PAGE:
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SMEs still hiring apprentices despite the recession

Despite the recession, some firms still believe in the value of training and are not cutting back. By Lucy Handley

Since Mervyn King, the governor of the Bank of England, announced that Britain was on the brink of recession last October, the construction industry has made 3,500 apprentices redundant.

Some of these have found other work in construction but it is not always easy with jobs which might be found scattered across the country.

But it is heartening to know that many SMEs are still recruiting apprentices and are not cutting back. Drylining contractor Astins will hire 40 a year and has spent £1 million on a training centre as CN reported last week. Restoration contractor Linford Group has about 27 apprentices which is 10 per cent of its workforce. And HT Forrest, a joinery and refurbishment specialist, has about 80 apprentices.

Tim Forrest, HT Forest’s chief executive, is keen for firms of all sizes to do more. He says: “There are a lot of national companies talking about their training programmes but how do they relate to turnover? I think the government should introduce a mandatory training level per £1m of their turnover. If we don’t see this type of commitment we will never solve the skills shortage.”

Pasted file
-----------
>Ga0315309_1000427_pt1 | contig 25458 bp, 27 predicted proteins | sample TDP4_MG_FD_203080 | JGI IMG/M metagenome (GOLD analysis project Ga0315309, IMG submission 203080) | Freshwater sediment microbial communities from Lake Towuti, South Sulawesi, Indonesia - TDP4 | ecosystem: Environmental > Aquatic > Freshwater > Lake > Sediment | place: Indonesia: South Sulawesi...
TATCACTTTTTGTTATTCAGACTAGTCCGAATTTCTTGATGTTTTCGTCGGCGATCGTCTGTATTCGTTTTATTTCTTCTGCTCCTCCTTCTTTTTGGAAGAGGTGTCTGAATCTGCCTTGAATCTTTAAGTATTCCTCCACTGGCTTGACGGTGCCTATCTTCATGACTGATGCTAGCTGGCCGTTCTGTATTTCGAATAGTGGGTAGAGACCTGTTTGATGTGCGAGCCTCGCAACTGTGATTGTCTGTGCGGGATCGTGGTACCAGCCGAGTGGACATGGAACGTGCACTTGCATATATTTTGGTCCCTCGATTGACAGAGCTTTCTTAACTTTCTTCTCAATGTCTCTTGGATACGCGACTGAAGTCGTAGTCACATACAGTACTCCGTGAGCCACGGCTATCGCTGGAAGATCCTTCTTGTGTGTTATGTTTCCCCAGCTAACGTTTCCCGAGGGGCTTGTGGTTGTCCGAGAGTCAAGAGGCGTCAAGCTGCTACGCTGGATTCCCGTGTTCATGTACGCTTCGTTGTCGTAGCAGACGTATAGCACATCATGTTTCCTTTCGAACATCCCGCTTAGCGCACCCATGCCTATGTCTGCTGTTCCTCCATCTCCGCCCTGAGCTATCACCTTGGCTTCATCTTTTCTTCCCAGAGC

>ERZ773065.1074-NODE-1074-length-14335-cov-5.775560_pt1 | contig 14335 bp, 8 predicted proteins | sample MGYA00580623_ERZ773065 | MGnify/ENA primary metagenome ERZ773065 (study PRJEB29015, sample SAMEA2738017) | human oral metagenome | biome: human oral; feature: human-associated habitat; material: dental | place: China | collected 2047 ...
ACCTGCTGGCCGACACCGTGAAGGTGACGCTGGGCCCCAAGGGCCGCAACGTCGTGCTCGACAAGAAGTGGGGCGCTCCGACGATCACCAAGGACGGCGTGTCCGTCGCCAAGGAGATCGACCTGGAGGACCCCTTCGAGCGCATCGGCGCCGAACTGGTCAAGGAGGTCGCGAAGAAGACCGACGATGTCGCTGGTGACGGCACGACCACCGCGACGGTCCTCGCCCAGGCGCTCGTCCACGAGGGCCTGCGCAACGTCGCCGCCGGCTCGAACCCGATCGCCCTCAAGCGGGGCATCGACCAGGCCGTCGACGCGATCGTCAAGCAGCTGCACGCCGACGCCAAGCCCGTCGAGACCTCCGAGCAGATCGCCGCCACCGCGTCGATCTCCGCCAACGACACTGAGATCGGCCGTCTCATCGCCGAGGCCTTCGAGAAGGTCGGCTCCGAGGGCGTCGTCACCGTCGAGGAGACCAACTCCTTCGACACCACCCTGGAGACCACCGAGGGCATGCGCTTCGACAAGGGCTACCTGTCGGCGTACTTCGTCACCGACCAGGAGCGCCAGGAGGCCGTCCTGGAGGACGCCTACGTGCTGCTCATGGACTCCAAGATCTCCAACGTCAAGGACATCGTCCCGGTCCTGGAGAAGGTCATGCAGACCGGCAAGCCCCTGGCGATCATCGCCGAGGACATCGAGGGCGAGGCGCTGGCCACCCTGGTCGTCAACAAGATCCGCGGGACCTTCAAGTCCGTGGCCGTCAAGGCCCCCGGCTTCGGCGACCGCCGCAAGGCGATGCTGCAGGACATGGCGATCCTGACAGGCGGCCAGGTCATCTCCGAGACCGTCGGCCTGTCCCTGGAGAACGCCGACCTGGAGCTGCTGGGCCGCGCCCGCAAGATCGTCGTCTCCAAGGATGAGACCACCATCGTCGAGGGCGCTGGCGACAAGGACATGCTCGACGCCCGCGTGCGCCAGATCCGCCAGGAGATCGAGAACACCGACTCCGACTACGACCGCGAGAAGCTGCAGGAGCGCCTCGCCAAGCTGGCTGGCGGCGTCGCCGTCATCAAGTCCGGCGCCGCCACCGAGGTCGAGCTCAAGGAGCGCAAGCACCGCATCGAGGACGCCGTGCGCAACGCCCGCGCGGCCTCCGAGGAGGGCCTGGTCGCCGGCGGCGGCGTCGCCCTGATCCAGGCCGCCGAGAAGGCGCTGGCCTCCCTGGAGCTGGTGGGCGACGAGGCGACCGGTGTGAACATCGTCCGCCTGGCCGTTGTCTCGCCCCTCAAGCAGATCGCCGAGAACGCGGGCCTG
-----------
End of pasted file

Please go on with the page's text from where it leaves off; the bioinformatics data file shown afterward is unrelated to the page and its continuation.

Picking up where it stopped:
He suggests that main contractors should hire apprentices which then work for their subcontractors. If a subcontractor finishes a job, it should be up to the main contractor to allow the apprentices to work for another organisation.

“The new apprenticeship bill is hopefully going stipulate mandatory training figures for organisations working in the public sector. This will solve the skills shortage overnight,” he says.

Linford Group chief executive Simon Linford is realistic about the cost of apprenticeships. “You have to have a great belief in the value of training because in the short term commercially, it doesn’t really add up. You don’t get immediate payback from it,” he says. He adds that firms which don’t hire apprentices can price work more keenly than one that does.

And he is troubled that training requirements are often part of prequalification. “The clients or main contractors ask for evidence but they don’t always follow up that [training] is being done. We know some of our competitors say they do things but they don’t. That can be very frustrating, it’s very easy to say it,” he says.

But he is committed to training young people. “We had the debate on whether we should have the intake this year but have decided that we will advertise as normal, because not to do so will leave a gap which we may come to regret,” he says.

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